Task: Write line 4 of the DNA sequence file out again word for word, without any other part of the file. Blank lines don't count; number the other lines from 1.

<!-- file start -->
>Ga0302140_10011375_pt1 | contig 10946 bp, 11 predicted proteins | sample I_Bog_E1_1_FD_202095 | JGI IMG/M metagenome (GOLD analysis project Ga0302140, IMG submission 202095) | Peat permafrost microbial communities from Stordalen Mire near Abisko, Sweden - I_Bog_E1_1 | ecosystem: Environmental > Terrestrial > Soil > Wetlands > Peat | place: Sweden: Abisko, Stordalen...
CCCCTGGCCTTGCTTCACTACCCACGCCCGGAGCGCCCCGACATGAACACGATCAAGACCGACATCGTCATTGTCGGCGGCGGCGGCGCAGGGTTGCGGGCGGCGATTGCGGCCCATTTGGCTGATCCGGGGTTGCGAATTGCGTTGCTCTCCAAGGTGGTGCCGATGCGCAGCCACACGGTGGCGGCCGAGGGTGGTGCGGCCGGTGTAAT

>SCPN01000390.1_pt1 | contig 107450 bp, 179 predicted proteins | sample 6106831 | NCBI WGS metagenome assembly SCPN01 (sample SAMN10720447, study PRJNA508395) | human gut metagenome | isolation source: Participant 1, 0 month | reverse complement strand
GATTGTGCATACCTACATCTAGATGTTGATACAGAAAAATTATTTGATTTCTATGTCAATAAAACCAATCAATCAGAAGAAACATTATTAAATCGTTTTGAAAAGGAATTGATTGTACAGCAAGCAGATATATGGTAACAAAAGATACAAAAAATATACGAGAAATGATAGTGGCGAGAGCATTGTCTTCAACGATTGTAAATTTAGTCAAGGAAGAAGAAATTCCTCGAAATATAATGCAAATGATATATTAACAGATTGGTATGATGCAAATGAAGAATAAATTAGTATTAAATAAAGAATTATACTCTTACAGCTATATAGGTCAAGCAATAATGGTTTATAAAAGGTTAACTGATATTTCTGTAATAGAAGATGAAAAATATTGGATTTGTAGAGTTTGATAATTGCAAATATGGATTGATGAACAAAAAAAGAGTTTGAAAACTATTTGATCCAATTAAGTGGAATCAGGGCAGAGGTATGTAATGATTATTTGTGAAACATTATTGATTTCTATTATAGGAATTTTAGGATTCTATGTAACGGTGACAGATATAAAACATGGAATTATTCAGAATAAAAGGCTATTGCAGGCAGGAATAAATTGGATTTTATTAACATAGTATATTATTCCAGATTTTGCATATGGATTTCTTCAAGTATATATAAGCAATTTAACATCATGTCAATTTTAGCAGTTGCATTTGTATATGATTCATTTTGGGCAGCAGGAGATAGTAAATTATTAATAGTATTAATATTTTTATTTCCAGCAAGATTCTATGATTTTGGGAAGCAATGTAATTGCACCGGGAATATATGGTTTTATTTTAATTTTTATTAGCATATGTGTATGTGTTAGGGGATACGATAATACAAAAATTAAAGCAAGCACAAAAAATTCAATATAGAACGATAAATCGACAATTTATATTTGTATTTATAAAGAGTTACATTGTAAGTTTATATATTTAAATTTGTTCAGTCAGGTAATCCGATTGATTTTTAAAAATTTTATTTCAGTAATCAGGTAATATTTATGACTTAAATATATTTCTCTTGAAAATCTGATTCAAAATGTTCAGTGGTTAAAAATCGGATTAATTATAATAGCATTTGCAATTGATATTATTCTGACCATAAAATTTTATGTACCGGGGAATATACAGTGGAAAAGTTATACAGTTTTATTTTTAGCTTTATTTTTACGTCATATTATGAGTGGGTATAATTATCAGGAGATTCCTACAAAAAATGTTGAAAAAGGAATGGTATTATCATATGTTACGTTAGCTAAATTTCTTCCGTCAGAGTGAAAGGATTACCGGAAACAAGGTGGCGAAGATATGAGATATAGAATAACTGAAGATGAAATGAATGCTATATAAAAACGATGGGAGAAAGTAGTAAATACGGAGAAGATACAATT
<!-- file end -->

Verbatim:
GATTGTGCATACCTACATCTAGATGTTGATACAGAAAAATTATTTGATTTCTATGTCAATAAAACCAATCAATCAGAAGAAACATTATTAAATCGTTTTGAAAAGGAATTGATTGTACAGCAAGCAGATATATGGTAACAAAAGATACAAAAAATATACGAGAAATGATAGTGGCGAGAGCATTGTCTTCAACGATTGTAAATTTAGTCAAGGAAGAAGAAATTCCTCGAAATATAATGCAAATGATATATTAACAGATTGGTATGATGCAAATGAAGAATAAATTAGTATTAAATAAAGAATTATACTCTTACAGCTATATAGGTCAAGCAATAATGGTTTATAAAAGGTTAACTGATATTTCTGTAATAGAAGATGAAAAATATTGGATTTGTAGAGTTTGATAATTGCAAATATGGATTGATGAACAAAAAAAGAGTTTGAAAACTATTTGATCCAATTAAGTGGAATCAGGGCAGAGGTATGTAATGATTATTTGTGAAACATTATTGATTTCTATTATAGGAATTTTAGGATTCTATGTAACGGTGACAGATATAAAACATGGAATTATTCAGAATAAAAGGCTATTGCAGGCAGGAATAAATTGGATTTTATTAACATAGTATATTATTCCAGATTTTGCATATGGATTTCTTCAAGTATATATAAGCAATTTAACATCATGTCAATTTTAGCAGTTGCATTTGTATATGATTCATTTTGGGCAGCAGGAGATAGTAAATTATTAATAGTATTAATATTTTTATTTCCAGCAAGATTCTATGATTTTGGGAAGCAATGTAATTGCACCGGGAATATATGGTTTTATTTTAATTTTTATTAGCATATGTGTATGTGTTAGGGGATACGATAATACAAAAATTAAAGCAAGCACAAAAAATTCAATATAGAACGATAAATCGACAATTTATATTTGTATTTATAAAGAGTTACATTGTAAGTTTATATATTTAAATTTGTTCAGTCAGGTAATCCGATTGATTTTTAAAAATTTTATTTCAGTAATCAGGTAATATTTATGACTTAAATATATTTCTCTTGAAAATCTGATTCAAAATGTTCAGTGGTTAAAAATCGGATTAATTATAATAGCATTTGCAATTGATATTATTCTGACCATAAAATTTTATGTACCGGGGAATATACAGTGGAAAAGTTATACAGTTTTATTTTTAGCTTTATTTTTACGTCATATTATGAGTGGGTATAATTATCAGGAGATTCCTACAAAAAATGTTGAAAAAGGAATGGTATTATCATATGTTACGTTAGCTAAATTTCTTCCGTCAGAGTGAAAGGATTACCGGAAACAAGGTGGCGAAGATATGAGATATAGAATAACTGAAGATGAAATGAATGCTATATAAAAACGATGGGAGAAAGTAGTAAATACGGAGAAGATACAATT